Why is Methanol Toxic, But Not Ethanol?
Ethanol (alcohol) is a poison that is widely consumed all around the world. However drinking methanol the same way leads to poisoning of a different, irreversible kind. We look at the chemistry and biochemistry involved in two very similar molecules, and how they affect the body in different ways.
Table of Contents
How Methanol Gets into Our Alcohol
There have been many cases around the world of people experiencing methanol poisoning after consuming illegally sold alcoholic beverages. Especially in developing countries where small bars cannot afford the price of taxed liquor, they turn to create their own.
One of the dangers of consuming moonshine – or ‘homemade alcohol’ is the risk that it might have been spiked with methanol, or that methanol has simply formed as a side product of improper fermentation.
Low concentrations of methanol occur naturally in most alcoholic beverages without causing any harm. However higher levels have been found when microbiological processes fail to meet aseptic conditions, therefore introducing wild yeasts into the fermentation process.
These microbes have an enzyme called pectin methyl esterase, which is able to convert pectin – a naturally occurring chemical found in fruits – to methanol.
Methanol vs. Ethanol Toxicity
Once consumed, the side effects that come with methanol ingestion can be mild to severe. Symptoms of methanol toxicity include a slight inebriation for 10 to 20 hours, followed by weakness, vomiting, pain, confusion, severe lowering of blood pH, ocular toxicity, and eventually coma and death1.
The differences in the way methanol and ethanol affect the body are actually… not very different at all. Methanol on its own is not very toxic, comparable in fact, to your everyday alcohol in that they can inhibit brain functions through central nervous system depressant properties.
Your body, however, is wired to break chemicals down so that they can be excreted through processes collectively known as metabolism. One of the first steps in metabolism tends to be oxidation.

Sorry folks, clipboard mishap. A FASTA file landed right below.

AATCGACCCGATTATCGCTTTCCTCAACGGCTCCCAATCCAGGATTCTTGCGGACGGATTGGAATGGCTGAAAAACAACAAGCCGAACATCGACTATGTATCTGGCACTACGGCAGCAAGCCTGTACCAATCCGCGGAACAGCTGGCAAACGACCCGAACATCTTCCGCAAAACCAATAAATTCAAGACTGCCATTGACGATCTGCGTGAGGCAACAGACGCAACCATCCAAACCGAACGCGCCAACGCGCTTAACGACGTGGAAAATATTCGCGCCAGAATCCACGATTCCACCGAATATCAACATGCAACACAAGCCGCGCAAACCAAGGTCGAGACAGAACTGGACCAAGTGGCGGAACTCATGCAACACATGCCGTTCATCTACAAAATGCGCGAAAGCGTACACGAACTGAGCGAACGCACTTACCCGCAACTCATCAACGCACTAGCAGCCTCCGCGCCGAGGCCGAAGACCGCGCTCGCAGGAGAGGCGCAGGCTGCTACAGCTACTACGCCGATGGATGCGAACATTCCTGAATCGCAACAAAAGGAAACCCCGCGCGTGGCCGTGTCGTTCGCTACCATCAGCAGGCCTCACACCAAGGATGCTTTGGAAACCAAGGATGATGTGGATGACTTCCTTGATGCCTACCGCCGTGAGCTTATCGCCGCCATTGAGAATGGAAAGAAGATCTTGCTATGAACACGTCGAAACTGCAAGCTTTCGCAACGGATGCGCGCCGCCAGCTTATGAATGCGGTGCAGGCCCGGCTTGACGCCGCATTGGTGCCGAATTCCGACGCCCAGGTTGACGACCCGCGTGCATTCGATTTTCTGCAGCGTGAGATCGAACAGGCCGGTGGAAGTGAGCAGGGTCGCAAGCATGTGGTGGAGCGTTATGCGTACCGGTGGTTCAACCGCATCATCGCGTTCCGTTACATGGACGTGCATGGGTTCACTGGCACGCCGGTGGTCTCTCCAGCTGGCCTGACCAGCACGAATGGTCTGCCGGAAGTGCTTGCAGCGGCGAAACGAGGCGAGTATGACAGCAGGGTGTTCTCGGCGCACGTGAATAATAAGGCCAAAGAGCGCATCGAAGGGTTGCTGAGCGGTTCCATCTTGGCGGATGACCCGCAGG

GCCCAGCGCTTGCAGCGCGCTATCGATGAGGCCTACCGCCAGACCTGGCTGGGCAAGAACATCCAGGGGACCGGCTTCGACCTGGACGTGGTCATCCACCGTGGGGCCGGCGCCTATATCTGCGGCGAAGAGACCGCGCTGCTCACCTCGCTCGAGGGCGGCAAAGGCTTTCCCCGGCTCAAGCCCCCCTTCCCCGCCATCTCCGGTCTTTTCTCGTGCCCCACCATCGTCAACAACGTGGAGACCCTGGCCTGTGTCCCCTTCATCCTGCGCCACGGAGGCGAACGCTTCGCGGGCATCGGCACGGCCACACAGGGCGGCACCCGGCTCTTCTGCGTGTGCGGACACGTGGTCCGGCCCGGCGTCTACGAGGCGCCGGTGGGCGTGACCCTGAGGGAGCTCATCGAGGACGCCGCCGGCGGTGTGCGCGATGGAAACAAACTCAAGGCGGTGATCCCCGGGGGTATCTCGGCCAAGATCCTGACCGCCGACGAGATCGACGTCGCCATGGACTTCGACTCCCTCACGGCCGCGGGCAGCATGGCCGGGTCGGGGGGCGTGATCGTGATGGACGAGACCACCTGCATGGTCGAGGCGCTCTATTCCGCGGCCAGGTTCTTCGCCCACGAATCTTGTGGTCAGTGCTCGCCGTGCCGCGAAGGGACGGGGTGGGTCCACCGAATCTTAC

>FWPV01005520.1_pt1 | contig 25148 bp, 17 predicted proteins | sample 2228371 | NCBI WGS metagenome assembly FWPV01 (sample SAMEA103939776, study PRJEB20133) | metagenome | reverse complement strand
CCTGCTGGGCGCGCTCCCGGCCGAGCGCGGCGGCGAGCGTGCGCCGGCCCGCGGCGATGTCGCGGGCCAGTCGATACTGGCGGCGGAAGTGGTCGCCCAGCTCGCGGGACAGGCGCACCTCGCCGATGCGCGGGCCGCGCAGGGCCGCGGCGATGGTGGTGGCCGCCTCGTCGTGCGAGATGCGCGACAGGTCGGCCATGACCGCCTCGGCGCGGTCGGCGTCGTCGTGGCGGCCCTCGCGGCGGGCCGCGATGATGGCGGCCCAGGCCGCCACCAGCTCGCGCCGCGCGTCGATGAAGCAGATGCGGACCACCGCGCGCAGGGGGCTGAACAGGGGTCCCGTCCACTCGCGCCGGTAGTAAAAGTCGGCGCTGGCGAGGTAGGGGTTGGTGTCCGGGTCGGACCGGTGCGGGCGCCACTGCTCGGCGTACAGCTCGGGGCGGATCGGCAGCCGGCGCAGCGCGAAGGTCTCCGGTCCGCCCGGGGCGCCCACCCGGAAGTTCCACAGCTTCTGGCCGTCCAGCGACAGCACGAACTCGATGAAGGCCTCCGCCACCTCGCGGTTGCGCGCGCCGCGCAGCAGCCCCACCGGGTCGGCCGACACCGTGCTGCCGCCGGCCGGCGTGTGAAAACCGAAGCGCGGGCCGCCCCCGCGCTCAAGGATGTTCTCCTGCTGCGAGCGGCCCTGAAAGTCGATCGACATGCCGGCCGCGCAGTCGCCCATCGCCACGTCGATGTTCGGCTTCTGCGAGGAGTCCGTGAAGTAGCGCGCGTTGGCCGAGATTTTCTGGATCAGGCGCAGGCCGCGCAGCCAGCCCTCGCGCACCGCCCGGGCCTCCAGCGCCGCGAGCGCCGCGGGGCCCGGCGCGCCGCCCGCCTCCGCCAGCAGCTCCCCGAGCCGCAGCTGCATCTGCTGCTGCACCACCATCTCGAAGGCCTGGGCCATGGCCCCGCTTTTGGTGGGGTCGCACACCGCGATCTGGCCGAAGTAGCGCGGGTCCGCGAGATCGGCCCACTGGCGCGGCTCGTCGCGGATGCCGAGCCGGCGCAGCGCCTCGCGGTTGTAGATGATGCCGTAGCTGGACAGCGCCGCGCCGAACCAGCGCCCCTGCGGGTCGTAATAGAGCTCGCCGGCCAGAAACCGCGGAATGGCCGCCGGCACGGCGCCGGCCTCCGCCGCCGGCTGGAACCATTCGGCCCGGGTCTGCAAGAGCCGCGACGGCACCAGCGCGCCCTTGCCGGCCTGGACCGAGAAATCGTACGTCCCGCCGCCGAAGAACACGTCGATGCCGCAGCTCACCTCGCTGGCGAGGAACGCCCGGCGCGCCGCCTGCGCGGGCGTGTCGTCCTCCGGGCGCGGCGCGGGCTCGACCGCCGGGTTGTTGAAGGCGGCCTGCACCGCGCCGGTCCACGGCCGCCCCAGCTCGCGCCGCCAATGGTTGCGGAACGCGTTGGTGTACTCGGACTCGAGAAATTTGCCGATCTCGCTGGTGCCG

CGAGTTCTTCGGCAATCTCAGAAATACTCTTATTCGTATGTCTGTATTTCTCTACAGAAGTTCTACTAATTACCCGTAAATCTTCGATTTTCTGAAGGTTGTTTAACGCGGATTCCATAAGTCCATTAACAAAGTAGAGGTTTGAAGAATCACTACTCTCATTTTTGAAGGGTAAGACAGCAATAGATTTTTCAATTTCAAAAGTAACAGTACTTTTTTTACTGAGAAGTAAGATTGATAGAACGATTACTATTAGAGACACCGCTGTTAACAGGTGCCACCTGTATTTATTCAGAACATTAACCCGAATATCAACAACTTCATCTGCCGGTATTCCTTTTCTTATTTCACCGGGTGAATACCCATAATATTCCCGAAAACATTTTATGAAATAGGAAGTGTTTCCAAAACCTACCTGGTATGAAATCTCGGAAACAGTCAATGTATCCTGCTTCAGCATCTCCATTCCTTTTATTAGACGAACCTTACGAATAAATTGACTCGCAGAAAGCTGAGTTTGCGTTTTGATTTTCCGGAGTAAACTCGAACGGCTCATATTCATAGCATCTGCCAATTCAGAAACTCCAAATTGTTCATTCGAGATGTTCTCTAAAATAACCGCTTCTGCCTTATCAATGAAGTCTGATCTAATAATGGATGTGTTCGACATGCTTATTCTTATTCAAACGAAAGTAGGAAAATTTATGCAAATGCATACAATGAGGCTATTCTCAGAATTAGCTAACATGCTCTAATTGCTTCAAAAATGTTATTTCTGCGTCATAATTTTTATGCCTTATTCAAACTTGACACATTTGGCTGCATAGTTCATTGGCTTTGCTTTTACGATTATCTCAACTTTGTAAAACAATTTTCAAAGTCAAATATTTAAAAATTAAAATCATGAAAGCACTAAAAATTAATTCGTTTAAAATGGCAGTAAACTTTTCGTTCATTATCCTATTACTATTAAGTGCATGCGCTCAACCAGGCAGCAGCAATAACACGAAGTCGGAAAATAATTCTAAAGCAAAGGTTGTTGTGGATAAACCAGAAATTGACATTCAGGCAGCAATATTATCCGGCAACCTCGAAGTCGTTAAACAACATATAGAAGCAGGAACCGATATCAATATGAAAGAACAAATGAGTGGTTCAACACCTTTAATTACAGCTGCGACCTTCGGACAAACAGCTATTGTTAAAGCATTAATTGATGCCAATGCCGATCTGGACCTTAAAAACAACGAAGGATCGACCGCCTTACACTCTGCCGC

Methanol is no exception, being oxidized by an enzyme in the liver called alcohol dehydrogenase – the same enzyme that works on ethanol. While ethanol is converted into acetaldehyde, methanol is converted in the same manner into formaldehyde.
It is worth noting that both acetaldehyde and formaldehyde on their own are dangerous chemicals and known carcinogens2.
The acute toxicity associated with methanol poisoning stems from the conversion of formaldehyde to formic acid by another enzyme, aldehyde dehydrogenase. This same enzyme is responsible for converting acetaldehyde (from the ethanol pathway) into the less toxic acetic acid, or vinegar.
In the methanol pathway, formic acid (also known as formate) is formed, which isn’t as well tolerated as acetic acid. Accumulation of this chemical in the blood deprives cells of oxygen by inhibiting the enzyme cytochrome c oxidase in their mitochondria, a key element of the respiratory electron transport chain.
Formic acid, together with formaldehyde, are responsible for nerve damage, blindness, and other unpleasant effects associated with methanol poisoning.
Antidotes For Methanol Poisoning
The prognosis for methanol poisoning (or rather, formic acid poisoning) is actually quite good if treated early on. The antidote comes in the form of a drug called fomepizole, which is a competitive inhibitor of alcohol dehydrogenase, preventing the formation of formaldehyde.
In the absence of this drug, ethanol can also be used as it binds to the same enzyme more strongly than methanol, thereby saturating the active sites and preventing the conversion of methanol to formaldehyde. In this way, methanol is excreted via the kidneys before it can be converted into its toxic metabolites.
Hemodialysis – the filtering of blood by a machine – can also accelerate the removal of blood methanol and formate, although this hemodialysis equipment is usually only available in large hospitals.
- McMartin, K. E., Ambre, J. J., & Tephly, T. R. (1980). Methanol poisoning in human subjects: role for formic acid accumulation in the metabolic acidosis. The American journal of medicine, 68(3), 414-418.
- Kerns, W. D., Pavkov, K. L., Donofrio, D. J., Gralla, E. J., & Swenberg, J. A. (1983). Carcinogenicity of formaldehyde in rats and mice after long-term inhalation exposure. Cancer Research, 43(9), 4382-4392.